- The Senate on Friday, December 13, passed the Securities (Amendment) Act.
- The Bill was drafted due to the urgent need for the Financial Services commission (FSC) to be equipped with adequate legislative powers.
- Central to this are powers to investigate the conduct of market players.
The Senate on Friday, December 13, passed the Securities (Amendment) Act, to combat the establishment and proliferation of unlawful financial organizations.
In piloting the Bill, Minister of Justice, Hon. Mark Golding, said the Bill was drafted due to the urgent need for the Financial Services commission (FSC) to be equipped with adequate legislative powers to supervise and regulate the Jamaican securities market, in accordance with international best practices.
He noted that central to this are powers to investigate the conduct of market players and to enforce the regulatory provisions that are necessary to rid the industry of intolerable and harmful practices, such as fraud.
“Among other things, the Bill seeks to enhance the FSC powers to take enforcement action against ponzi schemes and other unlawful securities operations commonly referred to as unlawful financial organisations,” Senator Golding said.
He added that this was of particular concern to the International Monetary Fund and the implementation of regulations that address these activities has been an outstanding deliverable for Jamaica under the 2010 memorandum of economic and financial policies.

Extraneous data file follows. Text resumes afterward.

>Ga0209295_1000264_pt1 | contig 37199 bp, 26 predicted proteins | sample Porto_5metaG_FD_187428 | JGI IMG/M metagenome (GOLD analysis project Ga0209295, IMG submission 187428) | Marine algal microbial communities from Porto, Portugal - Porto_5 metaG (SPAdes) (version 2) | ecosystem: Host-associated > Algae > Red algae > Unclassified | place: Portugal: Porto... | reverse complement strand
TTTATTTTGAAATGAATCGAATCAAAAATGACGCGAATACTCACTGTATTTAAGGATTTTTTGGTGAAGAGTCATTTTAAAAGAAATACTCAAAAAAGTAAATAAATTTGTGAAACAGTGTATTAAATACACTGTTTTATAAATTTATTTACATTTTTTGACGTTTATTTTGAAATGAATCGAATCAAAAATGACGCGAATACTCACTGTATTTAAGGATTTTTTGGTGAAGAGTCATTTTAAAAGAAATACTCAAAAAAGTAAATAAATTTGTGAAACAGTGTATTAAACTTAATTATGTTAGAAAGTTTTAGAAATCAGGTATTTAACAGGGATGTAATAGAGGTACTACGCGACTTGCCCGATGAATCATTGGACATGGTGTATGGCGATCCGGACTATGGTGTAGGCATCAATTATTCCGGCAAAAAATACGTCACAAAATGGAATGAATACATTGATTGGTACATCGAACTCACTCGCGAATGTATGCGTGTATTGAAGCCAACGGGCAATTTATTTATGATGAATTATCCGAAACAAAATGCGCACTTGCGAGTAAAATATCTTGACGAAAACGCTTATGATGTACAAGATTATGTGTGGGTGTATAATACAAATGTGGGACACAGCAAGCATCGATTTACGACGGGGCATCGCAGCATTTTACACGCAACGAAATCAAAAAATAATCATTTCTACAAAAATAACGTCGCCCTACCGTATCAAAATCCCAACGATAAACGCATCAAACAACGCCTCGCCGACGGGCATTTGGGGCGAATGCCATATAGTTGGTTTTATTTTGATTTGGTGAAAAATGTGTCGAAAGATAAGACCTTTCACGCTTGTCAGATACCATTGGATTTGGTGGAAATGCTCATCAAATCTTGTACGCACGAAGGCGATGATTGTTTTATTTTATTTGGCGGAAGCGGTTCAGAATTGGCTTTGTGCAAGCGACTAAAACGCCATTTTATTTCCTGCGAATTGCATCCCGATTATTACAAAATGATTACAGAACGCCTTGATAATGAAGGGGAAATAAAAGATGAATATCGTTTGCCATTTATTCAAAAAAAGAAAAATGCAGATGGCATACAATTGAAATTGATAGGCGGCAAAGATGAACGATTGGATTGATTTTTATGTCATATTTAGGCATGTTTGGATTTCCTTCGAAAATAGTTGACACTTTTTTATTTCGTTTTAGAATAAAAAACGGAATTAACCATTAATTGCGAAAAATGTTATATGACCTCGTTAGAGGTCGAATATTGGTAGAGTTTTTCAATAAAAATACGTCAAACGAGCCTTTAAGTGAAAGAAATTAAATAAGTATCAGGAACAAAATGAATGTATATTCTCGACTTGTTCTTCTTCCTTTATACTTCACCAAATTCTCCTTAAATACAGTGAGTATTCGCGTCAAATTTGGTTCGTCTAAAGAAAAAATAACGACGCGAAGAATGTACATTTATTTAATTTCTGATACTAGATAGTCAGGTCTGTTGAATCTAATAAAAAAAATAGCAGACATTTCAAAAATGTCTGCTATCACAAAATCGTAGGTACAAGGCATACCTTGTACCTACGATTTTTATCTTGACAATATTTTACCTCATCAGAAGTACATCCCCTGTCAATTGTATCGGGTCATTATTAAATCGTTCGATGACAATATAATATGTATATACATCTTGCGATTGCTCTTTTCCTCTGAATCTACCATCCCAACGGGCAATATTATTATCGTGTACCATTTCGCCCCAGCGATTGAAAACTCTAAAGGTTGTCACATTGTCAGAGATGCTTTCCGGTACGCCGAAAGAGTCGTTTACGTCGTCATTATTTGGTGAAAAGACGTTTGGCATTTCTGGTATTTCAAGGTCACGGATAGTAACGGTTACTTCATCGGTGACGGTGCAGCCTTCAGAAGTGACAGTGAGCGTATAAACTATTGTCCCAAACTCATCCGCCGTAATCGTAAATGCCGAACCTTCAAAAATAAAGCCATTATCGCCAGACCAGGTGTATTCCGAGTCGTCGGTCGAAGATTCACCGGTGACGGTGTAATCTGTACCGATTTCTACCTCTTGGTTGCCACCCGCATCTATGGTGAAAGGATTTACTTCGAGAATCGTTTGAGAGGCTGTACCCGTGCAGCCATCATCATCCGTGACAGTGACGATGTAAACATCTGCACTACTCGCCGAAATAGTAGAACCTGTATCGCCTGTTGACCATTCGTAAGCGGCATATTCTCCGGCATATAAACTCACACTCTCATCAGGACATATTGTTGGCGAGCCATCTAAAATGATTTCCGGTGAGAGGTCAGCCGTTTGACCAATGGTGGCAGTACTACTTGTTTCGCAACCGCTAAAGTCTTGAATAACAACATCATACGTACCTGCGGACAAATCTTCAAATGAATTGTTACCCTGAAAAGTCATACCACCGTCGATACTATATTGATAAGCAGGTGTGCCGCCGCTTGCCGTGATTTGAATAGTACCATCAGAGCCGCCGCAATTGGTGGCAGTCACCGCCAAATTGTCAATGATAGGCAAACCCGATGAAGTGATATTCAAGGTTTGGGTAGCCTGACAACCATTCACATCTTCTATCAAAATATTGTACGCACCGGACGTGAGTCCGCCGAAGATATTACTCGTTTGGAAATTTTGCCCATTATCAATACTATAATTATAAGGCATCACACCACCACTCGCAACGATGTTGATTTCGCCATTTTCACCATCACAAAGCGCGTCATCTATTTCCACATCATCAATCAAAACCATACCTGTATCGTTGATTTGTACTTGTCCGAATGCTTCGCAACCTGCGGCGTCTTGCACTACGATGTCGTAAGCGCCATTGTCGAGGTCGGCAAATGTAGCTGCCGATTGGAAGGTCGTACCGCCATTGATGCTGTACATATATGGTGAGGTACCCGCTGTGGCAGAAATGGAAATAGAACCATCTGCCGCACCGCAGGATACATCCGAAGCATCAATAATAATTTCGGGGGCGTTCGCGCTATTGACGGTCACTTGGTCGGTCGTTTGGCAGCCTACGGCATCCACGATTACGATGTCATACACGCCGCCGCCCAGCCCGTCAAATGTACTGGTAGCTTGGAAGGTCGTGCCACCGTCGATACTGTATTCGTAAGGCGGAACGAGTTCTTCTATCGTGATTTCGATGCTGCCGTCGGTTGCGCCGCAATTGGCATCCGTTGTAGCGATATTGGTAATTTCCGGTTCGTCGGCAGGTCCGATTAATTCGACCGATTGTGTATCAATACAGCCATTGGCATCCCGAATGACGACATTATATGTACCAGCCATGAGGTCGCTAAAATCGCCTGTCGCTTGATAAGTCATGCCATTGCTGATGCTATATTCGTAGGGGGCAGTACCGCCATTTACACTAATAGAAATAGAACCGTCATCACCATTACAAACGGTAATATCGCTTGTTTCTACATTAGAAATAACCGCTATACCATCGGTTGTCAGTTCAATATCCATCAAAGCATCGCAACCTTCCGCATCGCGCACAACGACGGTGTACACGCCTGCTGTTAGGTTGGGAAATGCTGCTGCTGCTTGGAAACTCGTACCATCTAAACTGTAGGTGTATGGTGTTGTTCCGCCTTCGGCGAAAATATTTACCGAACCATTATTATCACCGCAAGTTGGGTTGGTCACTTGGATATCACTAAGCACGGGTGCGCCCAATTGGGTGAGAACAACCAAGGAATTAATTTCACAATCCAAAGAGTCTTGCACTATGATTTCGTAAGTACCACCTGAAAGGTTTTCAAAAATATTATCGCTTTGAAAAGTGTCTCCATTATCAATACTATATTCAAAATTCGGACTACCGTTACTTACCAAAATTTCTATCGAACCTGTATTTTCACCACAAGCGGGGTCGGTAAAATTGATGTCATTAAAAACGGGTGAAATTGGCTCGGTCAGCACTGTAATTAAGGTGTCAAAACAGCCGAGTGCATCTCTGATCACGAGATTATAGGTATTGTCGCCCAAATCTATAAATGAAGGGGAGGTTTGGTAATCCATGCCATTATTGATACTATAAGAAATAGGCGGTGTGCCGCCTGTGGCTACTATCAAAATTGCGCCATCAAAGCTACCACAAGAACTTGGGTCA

The Caribbean Policy Institute (CAPI) has estimated that there were 21 unregulated financial institutions operating in Jamaica in 2008, and by 2010, the Financial Services Commission (FSC) said the number grew to 63.
Senator Golding informed that two of the major ponzi schemes, Cash Plus and Olint took in over $35 billion from over 50,000 investors.
“This gives rise to various issues as a country, chief among which is our perception of money laundering. We have not grasped the understanding of the serious implication for not adhering to the verification processes as to sources of funds. This can result in great harm and have a severe impact on our financial systems,” he noted.
The Bill also seeks to modernise the legislative framework for the regulation of the collective investment schemes, and to deal with matters that will enable the FSC to meet obligations set out by the International Organisation of Security Commissions.
For his part, Senator Noel Sloley, while supporting the legislation, noted his concern that stakeholders did not have adequate opportunity to participate in the development of the Bill.
In his response, Senator Golding said the Jamaica Securities Dealers Association had submitted its review of the Bill to the Government.
Opposition Senator, Marlene Malahoo Forte, commended the Bill, especially its dealing with a problem that has caused a lot of pain to Jamaicans.
She however raised concern that persons committing an offence under the Act will be tried by a jury, and not by a judge in the Supreme Court alone.
Minister of Foreign Affairs and Foreign Trade, and Leader of Government Business in the Senate, Senator A.J. Nicholson rejected the suggestion, while saying that “this is the prime example of persons being tried by their peers.”
“When a citizen is hard done by in these circumstances, the best example is trial by jury,” Senator Nicholson said.
The Bill was passed with 10 amendments. It is part of the programme with the International Monetary Fund (IMF) that has to be passed in Parliament before December 31.